Spectral filtering of femtosecond laser pulses by interference filters by R. Szipőcs, A.Köházi-Kis, P. Apai, E. Finger, A. Euteneuer M.Hofmann || October 1999

Abstract: Phase properties of optical thin film interference filters are discussed from the aspect of their usage for phaseerror free wavelength separation of broadband femtosecond laser pulses. It is shown that both transmissive or reflective interference filters with high contrast ratios exhibit high cubic phase shifts on transmission or reflection, respectively, causing intolerable distortion in the temporal pulse shape. We show, however, that high efficiency wavelength separation of broadband femtosecond laser pulses can be achieved by using low contrast, properly designed reflective optical interference filters directly built into the cavity of the broad spectrum, femtosecond pulse lasers or parametric oscillators. For demonstrative purposes, we implemented the idea for a Kerrlens mode-locked Ti:sapphire laser, and obtained two-color, inherently synchronized, unchirped, femtosecond pulse outputs from a single laser oscillator.


Negative dispersion mirrors for dispersion control in femtosecond lasers: chirped dielectric mirrors and multi-cavity Gires-Tournois interferometers by R. Szipőcs, A.Köházi-Kis, S. Lakó, P. Apai, A.P.Kovács, G. DeBell, L.Mott, A.W. Louderback, A.V. Tikhonravov, M.K. Trubetskov || October 1999

Abstract. Chirped dielectric laser mirrors have been known for years as useful devices for broadband feedback and dispersion control in femtosecond pulse lasers. First we present a novel design technique referred to as frequency domain synthesis of chirped mirrors. These mirrors exhibit high reflectivity and nearly constant group delay over 150 THz supporting generation of sub-5-fs pulses in the visible...


Measurement of dispersive properties of optical materials and mirrors using spectrally resolved white- light interferometry by Zsolt Bor, Attila P Kovács, Károly Osvary and Róbert Szipőcs || April 1998

Abstract: We present a simple, accurate and inexpensive interferometric technique based on spectrally resolved white-light iterferometry to determine the group-delay dispersion of optical elements, such as layer crystals and multilayer mirrors. Due to the different dispersion of these elements, different evaluation methis of interference fringes are used for the mirrors and crystals.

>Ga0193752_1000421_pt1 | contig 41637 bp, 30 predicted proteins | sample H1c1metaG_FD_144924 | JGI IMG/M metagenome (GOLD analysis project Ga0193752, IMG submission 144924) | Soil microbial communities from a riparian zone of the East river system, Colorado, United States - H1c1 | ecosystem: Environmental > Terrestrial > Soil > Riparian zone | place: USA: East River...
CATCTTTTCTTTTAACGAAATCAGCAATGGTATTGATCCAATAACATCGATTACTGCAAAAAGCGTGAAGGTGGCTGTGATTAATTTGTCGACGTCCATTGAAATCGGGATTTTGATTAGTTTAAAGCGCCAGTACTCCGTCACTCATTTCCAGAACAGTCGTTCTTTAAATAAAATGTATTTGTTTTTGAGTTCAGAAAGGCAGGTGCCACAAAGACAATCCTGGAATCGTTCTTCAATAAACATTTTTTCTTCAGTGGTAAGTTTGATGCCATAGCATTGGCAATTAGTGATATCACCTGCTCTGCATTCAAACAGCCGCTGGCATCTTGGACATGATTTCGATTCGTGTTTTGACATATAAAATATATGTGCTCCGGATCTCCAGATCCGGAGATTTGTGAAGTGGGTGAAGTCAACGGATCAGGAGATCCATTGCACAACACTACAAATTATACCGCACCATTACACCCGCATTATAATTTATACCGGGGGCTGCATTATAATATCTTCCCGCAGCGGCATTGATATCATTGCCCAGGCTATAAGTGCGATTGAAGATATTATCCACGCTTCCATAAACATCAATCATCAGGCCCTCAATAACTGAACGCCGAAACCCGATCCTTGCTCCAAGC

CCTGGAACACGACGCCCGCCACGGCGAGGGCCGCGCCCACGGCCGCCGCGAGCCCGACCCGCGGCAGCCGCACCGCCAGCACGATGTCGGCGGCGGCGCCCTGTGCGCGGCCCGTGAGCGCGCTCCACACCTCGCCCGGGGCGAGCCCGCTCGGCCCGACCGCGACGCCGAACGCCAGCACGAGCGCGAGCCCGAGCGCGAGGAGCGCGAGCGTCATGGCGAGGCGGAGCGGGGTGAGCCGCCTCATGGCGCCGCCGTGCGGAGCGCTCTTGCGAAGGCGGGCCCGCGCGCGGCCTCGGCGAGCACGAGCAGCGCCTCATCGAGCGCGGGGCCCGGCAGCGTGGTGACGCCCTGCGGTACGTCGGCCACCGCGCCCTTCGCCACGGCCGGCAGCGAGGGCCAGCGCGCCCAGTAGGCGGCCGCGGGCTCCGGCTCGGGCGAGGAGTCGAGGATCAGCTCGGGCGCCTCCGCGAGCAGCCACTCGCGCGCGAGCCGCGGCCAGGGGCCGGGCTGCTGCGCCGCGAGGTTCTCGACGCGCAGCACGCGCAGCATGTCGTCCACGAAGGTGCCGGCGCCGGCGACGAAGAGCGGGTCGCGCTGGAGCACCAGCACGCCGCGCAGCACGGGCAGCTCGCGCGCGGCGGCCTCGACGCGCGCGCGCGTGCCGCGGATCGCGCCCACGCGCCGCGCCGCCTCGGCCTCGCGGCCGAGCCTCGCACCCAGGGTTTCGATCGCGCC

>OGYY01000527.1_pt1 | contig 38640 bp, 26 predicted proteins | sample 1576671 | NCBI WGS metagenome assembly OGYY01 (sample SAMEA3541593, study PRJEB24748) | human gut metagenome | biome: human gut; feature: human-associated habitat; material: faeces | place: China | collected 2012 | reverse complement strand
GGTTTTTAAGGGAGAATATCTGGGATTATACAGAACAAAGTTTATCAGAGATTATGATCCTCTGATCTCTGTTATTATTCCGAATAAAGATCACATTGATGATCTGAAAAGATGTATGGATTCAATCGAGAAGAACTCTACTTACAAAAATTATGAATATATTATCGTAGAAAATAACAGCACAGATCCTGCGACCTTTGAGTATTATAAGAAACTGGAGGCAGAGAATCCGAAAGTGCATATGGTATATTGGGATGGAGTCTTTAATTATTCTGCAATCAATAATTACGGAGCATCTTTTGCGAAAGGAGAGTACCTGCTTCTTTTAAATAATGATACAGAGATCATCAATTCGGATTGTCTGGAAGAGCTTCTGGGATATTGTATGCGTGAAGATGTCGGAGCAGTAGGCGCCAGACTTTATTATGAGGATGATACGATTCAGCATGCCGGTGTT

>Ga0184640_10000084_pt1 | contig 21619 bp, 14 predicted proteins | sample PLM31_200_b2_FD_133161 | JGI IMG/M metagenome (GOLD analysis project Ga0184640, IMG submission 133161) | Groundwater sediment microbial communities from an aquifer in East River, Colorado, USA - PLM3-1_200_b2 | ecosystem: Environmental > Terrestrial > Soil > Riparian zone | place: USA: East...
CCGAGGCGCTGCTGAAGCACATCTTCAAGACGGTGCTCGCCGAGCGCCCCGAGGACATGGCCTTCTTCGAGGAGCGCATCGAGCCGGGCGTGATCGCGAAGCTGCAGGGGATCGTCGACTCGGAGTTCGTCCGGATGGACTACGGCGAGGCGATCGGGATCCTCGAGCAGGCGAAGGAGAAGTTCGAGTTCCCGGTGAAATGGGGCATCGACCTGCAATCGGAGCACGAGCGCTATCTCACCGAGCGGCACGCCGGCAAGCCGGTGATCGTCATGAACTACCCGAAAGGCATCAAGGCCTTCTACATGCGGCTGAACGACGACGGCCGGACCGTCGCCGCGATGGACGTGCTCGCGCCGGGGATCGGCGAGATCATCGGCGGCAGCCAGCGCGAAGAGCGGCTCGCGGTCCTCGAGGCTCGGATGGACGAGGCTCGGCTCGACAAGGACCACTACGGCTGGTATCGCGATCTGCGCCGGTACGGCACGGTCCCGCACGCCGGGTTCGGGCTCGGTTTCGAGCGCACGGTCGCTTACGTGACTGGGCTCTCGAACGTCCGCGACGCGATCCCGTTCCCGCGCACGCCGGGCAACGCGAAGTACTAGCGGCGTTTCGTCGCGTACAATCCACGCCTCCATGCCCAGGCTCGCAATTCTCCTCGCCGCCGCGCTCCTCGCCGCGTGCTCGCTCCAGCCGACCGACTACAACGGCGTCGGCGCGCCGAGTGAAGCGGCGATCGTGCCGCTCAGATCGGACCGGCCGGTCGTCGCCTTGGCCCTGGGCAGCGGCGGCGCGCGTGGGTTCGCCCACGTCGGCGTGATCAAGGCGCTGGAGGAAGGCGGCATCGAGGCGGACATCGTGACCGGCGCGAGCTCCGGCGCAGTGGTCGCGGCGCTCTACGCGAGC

A Compact All-Solid-State Sub-5fsec Laser by Andrius Baltuka, Maxim S Pschenichnikov, Róbert Szipőcs, Douwe A. Wiersma || December 1997

Abstract: n/a


Sub-20 fs pulse generation from the mirror dispersion controlled Cr:LiSGaFandCr:LiSAFlasers by I.T. Sorokina, E. Sorokin, E.Wintner, A. Cassanho, H.P. Jenssen and R. Szipőcs || May 1997


Abstract: We describe the state of the art of mirror-dispersioncontrolled (MDC) Kerr-lens mode-locked (KLM) Cr:LiSGaF and Cr:LiSAF lasers. Such lasers, in comparison to their prism-controlled forerunners, are distinguished by high reproducibility, stability, and quality of the pulses, as well as compactness of the cavity. The shortest pulses of ~18 fs duration and nearly bandwidth-limited quality (delta = 0.33) have been produced in Cr:LiSGaF lasers, which have an average output power of 100mW. In both lasers, krypton-laser was used as an ideal pump source. The effect of a red-shift of the operating wavelength (from 850 to 880 nm) when shortening of the pulse width (from ~ 50 fs to ~ 20 fs) has been observed and discussed.


Theory and design of chirped dielectric laser mirrors by A.Kõházi-Kis and R. Szipőcs || April 1997

Abstract: Chirped dielectric laser mirrors offer a general solution for broadband feedback and dispersion control in femtosecond laser systems. Chirped mirrors developed for modelocked solid-state lasers, femtosecond parametric oscillators, chirped pulse amplification systems and pulse compressors are introduced. Basic theoretical and design considerations are also presented.


All-solid-state cavity-dumped sub-5-fs laser by A. Baltuka1, Z.Wei, M.S. Pshenichnikov, D.A. Wiersma, Róbert Szipőcs || March 1997

Abstract. We discuss in detail a compact all-solid-state laser delivering sub-5-fs, 2-MW pulses at repetition rates up to 1MHz. The shortest pulse generated thus far measures only 4:6 fs. The laser system employed is based on a cavitydumped Ti:sapphire oscillator whose output is chirped in a single-mode fiber. The resulting white-light continuum is compressed in a novel high-throughput prism chirped-mirror Gires-Tournois interferometer pulse compressor. The temporal and spectral phase of the sub-5-fs pulses are deduced from the collinear fringe-resolved autocorrelation and optical spectrum. The derived pulse shape agrees well with the one retrieved from the measured group delay of the continuum and calculated characteristics of the pulse compressor.


Ultrabroadband chirped mirrors for femtosecond lasers by E. J. Mayer, J. Möbius, A. Euteneuer, and W. W. Rühle and R. Szipőcs || November 1996